In her State of the State address on Tuesday, New York Gov. Kathy Hochul made expanding school based mental health access a priority.

It’s not the first time Hochul has pushed for expanded mental health clinics in schools, but the expansiveness of her 2024 proposal is going over well with advocates as well as lawmakers on both sides of the aisle with experts driving home that making it physically easier for students and families to receive this care is crucial to combatting the mental health crisis they say is being experienced in New York’s schools.

“This is going to help so many people who would normally struggle to access mental health services,” said Michael Shapiro, legislative director for National Alliance on Mental Illness.

He said the organization has been pushing New York state to expand school-based mental health clinics. The governor wants to take it a step further, pledging to make such a clinic available to any school that wants one.

“Having these school based clinics that benefit both students and their families in an environment that is much more comfortable than having to go to a traditional mental health clinic is tremendously beneficial,” Shapiro said.

State Assemblymember Aileen Gunther leads the Mental Health Committee. She said in addition to comfort, providing access to mental health services that don’t require students to travel could be the difference between getting treatment and continuing to struggle.

“To treat people where they are and to have access like that in a school system, especially in rural areas like mine, when sometimes parents don’t have cars — it’s just amazing,” she said.

In terms of practicality, Bob Lowry, deputy director for Advocacy, Research, and Communications for the New York State Council of School Superintendents, said schools he has spoken to are ready and eager to implement the services.

“We hear over and over again that improving school mental health services is a priority,” he said. We’ve done surveys since 2011, every year since 2017 improving mental health services has been the number one priority.”

State Senate Minority Leader Rob Ortt said that solving the issue is something Senate Republicans are onboard with.

“Our conference has long supported mental health funding, and certainly mental health resources being put in schools,” he said. “I’m hoping that materializes as part of the budget, and I’m looking for that in the budget address next week.”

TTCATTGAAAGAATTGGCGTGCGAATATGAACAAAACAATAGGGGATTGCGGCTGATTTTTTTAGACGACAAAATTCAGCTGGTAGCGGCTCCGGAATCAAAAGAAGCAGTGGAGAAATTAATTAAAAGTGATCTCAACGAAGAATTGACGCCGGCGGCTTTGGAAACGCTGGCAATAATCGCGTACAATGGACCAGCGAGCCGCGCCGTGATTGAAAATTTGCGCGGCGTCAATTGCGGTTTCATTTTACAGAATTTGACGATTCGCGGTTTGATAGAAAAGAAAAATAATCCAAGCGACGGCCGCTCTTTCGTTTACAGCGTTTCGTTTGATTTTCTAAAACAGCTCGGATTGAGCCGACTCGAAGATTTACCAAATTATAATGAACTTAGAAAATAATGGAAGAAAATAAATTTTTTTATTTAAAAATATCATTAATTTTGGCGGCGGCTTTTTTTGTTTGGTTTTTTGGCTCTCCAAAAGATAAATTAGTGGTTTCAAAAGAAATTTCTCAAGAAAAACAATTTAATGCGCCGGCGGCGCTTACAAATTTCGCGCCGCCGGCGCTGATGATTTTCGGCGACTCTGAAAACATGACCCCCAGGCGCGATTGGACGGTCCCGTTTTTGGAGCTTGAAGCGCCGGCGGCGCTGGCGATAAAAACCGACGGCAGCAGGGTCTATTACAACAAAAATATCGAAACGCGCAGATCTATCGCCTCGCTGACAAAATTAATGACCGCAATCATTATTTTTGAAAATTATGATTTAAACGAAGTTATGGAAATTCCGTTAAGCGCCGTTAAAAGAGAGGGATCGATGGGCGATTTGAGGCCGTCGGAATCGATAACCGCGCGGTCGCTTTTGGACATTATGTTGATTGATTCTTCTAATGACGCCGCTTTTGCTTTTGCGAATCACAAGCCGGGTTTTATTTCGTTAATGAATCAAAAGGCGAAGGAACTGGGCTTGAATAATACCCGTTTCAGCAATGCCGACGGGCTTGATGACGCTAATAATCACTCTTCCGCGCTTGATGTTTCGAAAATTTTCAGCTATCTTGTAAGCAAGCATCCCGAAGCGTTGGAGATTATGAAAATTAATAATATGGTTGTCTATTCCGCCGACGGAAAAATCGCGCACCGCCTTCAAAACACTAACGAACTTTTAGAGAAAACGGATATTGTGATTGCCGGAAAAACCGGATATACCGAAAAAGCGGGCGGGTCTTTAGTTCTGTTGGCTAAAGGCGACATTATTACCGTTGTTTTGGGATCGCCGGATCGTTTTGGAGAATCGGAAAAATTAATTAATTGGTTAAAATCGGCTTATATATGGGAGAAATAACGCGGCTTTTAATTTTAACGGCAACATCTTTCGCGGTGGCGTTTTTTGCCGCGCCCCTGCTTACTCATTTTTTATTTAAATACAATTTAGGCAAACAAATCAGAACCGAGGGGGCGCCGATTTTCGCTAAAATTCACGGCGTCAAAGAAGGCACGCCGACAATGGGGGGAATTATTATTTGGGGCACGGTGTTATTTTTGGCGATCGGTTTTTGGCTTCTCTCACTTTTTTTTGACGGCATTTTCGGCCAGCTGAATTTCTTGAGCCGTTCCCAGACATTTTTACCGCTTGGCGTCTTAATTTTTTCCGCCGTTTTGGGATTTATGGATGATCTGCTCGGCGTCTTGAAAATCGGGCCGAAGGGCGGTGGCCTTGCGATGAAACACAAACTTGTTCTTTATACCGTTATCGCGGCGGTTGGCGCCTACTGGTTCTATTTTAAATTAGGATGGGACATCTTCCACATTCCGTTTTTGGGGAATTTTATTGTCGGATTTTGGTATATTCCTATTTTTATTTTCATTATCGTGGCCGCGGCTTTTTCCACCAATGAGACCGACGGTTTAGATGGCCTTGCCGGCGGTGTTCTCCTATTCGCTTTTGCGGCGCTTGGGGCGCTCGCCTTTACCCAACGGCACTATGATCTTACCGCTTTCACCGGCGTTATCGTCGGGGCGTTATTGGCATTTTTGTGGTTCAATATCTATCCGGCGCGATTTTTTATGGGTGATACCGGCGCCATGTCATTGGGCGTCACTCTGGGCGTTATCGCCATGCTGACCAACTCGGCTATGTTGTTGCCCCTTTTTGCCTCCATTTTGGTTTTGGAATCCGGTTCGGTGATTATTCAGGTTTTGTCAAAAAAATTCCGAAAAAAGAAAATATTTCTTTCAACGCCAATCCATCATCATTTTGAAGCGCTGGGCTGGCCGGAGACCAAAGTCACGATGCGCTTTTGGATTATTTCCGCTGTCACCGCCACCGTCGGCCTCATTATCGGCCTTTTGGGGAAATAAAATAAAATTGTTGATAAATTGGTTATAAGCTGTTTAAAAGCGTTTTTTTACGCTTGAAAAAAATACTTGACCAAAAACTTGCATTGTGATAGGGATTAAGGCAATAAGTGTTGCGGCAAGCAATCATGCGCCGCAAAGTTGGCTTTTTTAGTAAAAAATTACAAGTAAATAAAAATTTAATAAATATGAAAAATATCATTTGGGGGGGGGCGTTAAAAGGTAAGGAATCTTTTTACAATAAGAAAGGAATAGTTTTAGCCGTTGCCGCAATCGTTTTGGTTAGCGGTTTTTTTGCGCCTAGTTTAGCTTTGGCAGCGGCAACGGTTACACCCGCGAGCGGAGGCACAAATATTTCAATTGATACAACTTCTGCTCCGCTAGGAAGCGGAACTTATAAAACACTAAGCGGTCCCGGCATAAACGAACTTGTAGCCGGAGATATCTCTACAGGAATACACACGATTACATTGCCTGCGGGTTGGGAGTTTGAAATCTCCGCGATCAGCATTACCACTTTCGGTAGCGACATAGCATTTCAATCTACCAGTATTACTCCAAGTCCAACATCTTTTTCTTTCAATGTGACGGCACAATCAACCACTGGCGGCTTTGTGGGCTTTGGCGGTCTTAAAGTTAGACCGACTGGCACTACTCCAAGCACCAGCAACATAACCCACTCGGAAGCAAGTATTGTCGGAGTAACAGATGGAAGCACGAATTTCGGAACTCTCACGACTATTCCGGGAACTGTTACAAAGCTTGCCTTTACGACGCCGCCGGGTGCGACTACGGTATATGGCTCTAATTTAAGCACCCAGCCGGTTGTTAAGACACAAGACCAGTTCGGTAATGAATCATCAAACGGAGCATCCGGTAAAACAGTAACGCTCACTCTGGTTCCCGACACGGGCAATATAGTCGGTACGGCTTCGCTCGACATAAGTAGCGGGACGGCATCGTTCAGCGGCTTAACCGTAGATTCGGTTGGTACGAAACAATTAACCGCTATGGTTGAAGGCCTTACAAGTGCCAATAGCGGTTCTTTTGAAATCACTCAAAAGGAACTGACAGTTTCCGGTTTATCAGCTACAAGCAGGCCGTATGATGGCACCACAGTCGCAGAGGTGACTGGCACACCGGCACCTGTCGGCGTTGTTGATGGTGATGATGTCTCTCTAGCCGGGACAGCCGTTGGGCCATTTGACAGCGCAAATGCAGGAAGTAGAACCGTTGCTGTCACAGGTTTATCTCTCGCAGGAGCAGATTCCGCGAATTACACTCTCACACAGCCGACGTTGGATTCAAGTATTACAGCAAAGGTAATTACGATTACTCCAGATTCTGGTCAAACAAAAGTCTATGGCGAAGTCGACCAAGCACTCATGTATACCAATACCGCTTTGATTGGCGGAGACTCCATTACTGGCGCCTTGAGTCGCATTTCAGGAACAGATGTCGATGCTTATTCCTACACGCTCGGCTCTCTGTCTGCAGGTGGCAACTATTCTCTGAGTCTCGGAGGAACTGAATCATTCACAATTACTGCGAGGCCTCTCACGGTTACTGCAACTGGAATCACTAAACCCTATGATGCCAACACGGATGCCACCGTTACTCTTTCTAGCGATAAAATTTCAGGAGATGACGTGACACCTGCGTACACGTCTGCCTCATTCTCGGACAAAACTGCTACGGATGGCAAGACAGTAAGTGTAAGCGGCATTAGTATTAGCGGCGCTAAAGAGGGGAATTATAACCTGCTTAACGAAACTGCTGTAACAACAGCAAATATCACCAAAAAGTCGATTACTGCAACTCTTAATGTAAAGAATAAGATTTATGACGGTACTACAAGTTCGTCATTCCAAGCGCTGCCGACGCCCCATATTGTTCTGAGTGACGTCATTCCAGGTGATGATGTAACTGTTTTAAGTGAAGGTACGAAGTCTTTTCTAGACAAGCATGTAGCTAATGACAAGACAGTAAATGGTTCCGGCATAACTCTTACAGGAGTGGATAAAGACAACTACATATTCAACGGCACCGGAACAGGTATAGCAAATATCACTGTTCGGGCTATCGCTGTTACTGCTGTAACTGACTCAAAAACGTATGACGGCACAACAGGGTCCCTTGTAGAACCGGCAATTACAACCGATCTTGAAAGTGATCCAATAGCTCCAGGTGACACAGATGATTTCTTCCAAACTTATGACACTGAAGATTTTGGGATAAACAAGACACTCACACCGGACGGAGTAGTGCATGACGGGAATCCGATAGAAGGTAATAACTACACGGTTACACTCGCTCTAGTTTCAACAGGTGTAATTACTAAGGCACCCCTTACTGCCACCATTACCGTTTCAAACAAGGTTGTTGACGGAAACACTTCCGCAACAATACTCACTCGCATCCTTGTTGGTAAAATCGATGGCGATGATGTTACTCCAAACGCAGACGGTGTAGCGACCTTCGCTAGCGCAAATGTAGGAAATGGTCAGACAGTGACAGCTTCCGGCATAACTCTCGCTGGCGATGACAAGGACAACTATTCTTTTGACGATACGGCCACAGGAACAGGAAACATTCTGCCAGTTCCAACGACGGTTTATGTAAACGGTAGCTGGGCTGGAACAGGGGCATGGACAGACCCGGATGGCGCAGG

That said, he added he has concerns that New York state law will disincentivize professionals from participating.

“If they are in a school district, they can’t see any of those students outside of their practice,” he said.

Shapiro said another concern is ensuring that expanding access to all types of insurance remains part of the proposal.

“We want to make sure these services are available to everyone and not just those with medicaid,” he said.

Like Ortt, Republican Patricia Canzoneri Fitzpatrick, who is the ranking member on the Senate Mental Health Committee, told Spectrum News 1 that while the governor’s speech “fell short” of fully addressing the issues the state is facing, her focus on mental health in schools is something she has pushed for, and she is pleased to see that the governor is pursuing this session.

“Young people are facing an unprecedented mental health crisis. As the Ranking Member of the Mental Health Committee and mother of four children, I know that support is needed as we all adjust to a post-COVID world which has made many children feel isolated and vulnerable,” she told Spectrum News 1 in a statement. “I proposed an amendment to last year’s budget to put mental health coordinators in every school, so I am happy that the Governor understands the dire need for this initiative and is contemplating funding this in her upcoming budget. Our children are suffering and we must address the issue with action.”

The governor also proposed expanding peer-to-peer support programs, expand ACT crisis support and expand access to day treatment programs.